Shereland open-source

Shereland is a site for sharing books. It is useful for finding what books your friends could lend to you.

It was developed using Python Django, being a good playground for trying new technologies and learning.

But after a lot of new things at my last company, I wanted to change it, using microservices, graphql and Go.


Microservices - I like infrastructure and microservices will help me to make a better infrastructure for my projects.

Graphql - It is awesome. Very easy to update and work with.

Go - Actually, I am still learning. I could make it much faster with node.js and Python. So, I am forcing myself to do things in Go and learn it.


It is composed of 8 Docker images:

  1. Caddy Server - HTTP Server with Let’s Encrypt (not mine: source)
  2. Graphql - Front service working as an API (source). It is too big (now) because I added all logic to it. It is supposed to be separated into more microservices.
  3. Monolithic DB - The database for everything. It is supposed to be split into several databases, one for each microservice (MariaDB).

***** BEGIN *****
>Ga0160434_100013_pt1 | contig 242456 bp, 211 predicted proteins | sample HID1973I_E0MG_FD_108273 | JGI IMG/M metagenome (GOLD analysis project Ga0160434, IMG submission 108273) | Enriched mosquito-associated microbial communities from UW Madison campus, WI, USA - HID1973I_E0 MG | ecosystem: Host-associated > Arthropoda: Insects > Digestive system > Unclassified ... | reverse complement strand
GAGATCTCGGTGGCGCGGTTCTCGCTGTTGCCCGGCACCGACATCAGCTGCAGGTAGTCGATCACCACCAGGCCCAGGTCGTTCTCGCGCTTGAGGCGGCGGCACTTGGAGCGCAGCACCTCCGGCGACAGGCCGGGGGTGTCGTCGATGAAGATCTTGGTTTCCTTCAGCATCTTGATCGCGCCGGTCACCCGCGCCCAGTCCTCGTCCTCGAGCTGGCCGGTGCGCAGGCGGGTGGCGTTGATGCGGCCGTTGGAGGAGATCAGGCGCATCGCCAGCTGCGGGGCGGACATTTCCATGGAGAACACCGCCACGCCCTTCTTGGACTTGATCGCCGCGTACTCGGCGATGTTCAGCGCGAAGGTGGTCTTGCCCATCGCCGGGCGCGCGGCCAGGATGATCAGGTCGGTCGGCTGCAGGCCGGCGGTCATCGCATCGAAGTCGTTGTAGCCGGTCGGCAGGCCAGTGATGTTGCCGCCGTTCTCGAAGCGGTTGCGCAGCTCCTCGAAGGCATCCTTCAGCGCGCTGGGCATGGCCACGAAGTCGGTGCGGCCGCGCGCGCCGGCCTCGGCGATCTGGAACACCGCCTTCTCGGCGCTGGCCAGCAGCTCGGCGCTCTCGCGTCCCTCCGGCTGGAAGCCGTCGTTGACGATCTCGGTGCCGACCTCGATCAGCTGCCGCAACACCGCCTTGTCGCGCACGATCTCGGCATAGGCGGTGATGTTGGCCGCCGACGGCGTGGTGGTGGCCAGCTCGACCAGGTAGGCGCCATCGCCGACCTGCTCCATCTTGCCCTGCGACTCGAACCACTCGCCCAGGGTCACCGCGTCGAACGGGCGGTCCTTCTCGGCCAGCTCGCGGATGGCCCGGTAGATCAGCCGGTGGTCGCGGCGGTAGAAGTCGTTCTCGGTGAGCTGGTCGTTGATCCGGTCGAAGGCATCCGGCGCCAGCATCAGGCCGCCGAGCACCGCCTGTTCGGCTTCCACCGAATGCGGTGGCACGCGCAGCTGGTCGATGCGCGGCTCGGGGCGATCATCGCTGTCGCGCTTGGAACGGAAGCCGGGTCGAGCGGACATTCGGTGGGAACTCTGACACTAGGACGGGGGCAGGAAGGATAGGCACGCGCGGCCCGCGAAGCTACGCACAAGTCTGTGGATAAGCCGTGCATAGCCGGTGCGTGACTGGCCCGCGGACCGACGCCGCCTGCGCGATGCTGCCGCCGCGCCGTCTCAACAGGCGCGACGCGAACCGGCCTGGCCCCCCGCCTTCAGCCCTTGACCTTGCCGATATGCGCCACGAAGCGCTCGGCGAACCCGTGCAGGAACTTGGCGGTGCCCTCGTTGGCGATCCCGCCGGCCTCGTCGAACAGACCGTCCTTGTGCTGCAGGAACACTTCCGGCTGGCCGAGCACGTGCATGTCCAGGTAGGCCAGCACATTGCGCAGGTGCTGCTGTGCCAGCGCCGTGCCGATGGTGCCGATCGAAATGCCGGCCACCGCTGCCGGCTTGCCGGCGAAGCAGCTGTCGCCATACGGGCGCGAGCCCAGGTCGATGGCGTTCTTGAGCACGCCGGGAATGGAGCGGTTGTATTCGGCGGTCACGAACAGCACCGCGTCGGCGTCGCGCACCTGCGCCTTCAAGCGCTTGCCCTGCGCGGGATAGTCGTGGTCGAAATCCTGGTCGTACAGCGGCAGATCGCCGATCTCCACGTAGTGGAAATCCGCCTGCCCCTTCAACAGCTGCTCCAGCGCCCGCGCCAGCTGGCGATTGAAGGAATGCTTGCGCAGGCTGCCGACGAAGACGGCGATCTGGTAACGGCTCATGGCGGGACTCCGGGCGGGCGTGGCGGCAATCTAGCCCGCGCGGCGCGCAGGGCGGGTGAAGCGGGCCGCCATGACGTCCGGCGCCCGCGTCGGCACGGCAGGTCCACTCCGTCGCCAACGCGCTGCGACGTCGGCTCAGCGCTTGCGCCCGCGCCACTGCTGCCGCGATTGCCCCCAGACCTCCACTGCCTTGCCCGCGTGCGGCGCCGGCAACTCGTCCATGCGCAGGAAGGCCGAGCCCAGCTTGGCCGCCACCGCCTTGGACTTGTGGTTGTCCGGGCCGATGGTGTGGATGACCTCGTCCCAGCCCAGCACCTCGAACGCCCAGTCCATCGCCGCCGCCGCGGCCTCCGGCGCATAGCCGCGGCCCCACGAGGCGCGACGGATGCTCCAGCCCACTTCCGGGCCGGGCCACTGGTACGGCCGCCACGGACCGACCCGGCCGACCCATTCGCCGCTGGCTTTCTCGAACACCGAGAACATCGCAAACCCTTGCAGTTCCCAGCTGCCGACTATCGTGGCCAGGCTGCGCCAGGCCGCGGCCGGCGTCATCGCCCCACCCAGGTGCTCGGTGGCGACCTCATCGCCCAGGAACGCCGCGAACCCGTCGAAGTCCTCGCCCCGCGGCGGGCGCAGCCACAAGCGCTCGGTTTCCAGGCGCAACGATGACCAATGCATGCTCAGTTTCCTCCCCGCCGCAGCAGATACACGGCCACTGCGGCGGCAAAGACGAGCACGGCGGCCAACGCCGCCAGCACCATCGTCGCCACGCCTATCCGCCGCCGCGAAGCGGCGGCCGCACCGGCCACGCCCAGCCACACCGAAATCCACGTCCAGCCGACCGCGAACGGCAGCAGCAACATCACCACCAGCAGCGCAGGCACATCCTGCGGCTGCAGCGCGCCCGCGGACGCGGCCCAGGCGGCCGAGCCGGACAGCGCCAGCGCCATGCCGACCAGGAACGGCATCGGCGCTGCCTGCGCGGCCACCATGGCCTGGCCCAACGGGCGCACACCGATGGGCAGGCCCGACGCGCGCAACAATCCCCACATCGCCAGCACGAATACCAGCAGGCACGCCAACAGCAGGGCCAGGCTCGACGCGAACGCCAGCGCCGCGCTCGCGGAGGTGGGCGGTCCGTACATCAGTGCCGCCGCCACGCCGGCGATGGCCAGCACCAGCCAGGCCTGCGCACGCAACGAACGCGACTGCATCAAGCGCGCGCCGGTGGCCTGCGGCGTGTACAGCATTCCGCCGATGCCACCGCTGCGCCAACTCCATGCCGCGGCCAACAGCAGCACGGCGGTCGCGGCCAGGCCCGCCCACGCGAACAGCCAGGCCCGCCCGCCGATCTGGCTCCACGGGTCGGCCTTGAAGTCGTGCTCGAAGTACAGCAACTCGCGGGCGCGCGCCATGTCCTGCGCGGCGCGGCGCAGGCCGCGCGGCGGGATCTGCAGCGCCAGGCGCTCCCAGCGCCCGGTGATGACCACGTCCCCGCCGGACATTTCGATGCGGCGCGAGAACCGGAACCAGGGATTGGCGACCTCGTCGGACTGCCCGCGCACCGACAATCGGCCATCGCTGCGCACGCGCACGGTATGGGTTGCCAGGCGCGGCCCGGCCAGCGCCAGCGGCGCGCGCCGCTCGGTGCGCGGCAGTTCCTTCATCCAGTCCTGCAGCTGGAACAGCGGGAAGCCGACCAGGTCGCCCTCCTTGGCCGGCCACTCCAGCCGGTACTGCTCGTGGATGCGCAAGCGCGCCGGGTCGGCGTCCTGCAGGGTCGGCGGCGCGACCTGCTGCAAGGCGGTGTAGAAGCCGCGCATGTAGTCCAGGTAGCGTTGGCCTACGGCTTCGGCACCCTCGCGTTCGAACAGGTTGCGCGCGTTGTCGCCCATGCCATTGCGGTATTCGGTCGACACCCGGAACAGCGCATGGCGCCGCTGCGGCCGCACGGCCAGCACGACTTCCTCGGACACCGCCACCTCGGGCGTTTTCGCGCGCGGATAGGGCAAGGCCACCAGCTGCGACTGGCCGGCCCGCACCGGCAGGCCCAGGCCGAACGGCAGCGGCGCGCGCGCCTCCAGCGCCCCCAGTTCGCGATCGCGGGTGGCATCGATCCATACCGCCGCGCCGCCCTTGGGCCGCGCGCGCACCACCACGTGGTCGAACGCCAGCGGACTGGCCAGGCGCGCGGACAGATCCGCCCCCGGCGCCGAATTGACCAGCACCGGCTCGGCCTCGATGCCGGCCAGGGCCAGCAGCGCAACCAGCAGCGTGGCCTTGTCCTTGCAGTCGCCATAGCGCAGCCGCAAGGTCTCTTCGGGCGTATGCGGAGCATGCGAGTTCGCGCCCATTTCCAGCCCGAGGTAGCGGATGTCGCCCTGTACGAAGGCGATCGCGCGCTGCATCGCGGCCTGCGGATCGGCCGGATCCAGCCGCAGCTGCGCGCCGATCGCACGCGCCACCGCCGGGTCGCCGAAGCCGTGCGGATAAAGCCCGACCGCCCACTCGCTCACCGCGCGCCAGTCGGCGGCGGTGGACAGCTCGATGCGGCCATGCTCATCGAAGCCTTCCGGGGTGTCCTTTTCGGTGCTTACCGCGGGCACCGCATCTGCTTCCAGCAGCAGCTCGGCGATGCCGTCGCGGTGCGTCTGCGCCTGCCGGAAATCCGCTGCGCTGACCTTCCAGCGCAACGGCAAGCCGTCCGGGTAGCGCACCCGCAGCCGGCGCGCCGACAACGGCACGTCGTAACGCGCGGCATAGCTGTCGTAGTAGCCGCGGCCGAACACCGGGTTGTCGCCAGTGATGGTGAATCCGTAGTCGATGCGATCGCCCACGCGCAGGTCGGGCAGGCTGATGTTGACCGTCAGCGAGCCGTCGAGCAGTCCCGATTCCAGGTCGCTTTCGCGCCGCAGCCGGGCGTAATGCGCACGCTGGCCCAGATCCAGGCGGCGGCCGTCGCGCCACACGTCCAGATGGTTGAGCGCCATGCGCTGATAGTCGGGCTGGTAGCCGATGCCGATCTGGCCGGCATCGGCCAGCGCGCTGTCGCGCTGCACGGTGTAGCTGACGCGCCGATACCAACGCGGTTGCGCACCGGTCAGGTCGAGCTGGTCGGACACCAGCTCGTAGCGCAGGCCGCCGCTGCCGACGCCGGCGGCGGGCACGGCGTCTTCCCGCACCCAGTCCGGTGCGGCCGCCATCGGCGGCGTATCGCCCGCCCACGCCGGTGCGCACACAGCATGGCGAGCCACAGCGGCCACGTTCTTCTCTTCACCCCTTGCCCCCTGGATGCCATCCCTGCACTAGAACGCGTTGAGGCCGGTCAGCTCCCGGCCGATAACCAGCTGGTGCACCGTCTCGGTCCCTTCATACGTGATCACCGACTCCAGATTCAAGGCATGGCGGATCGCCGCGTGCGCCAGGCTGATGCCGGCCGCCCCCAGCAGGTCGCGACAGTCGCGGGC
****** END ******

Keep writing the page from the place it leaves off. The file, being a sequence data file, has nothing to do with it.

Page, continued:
4. MySQL Docker Backuper - Service for backup the database (source).
  5. Shereland - The Python Django project that I created (closed-source).
  6. Redis DB - Store users sessions and on future work as a cache.
  7. Thumbnail - Only for albuns from the blog, using imaginary (not mine: source). Actually, it is temporary. I want the album thumbnail being generated when the photo is uploaded (instead of resizing when a user opens the post page).
  8. Web - Front service for HTML (source).

It is accessible via beta. After bugfixes and more tests, I will use it as default.


I wanted the first release very simple. All requests to /blog/* are redirected to the new service. I wanted to improve it first because it has a lot of access (SEO).

But if I would take the decision again, I would start with something even simpler, with only graphql and HTML handled by the legacy website.

About the tests

web microservice has nice tests (Unit Tests and Integration Tests with Pact). But I didn’t code tests for graphql. Why?

A little time after developing the web microservice I saw an interesting post about monitoring “Testing Microservices, the sane way”. I also saw the “Service Reliability Hierarchy” from Google SRE Book. So, I decided to focus on monitoring.


There are a lot of work to do on Shereland. My focus will be automation and later monitoring. The first and second way (check The Three Ways).

Automation: Build the pipeline for graphql and web microservices.

Monitoring: Add Prometheus to check my performance metrics.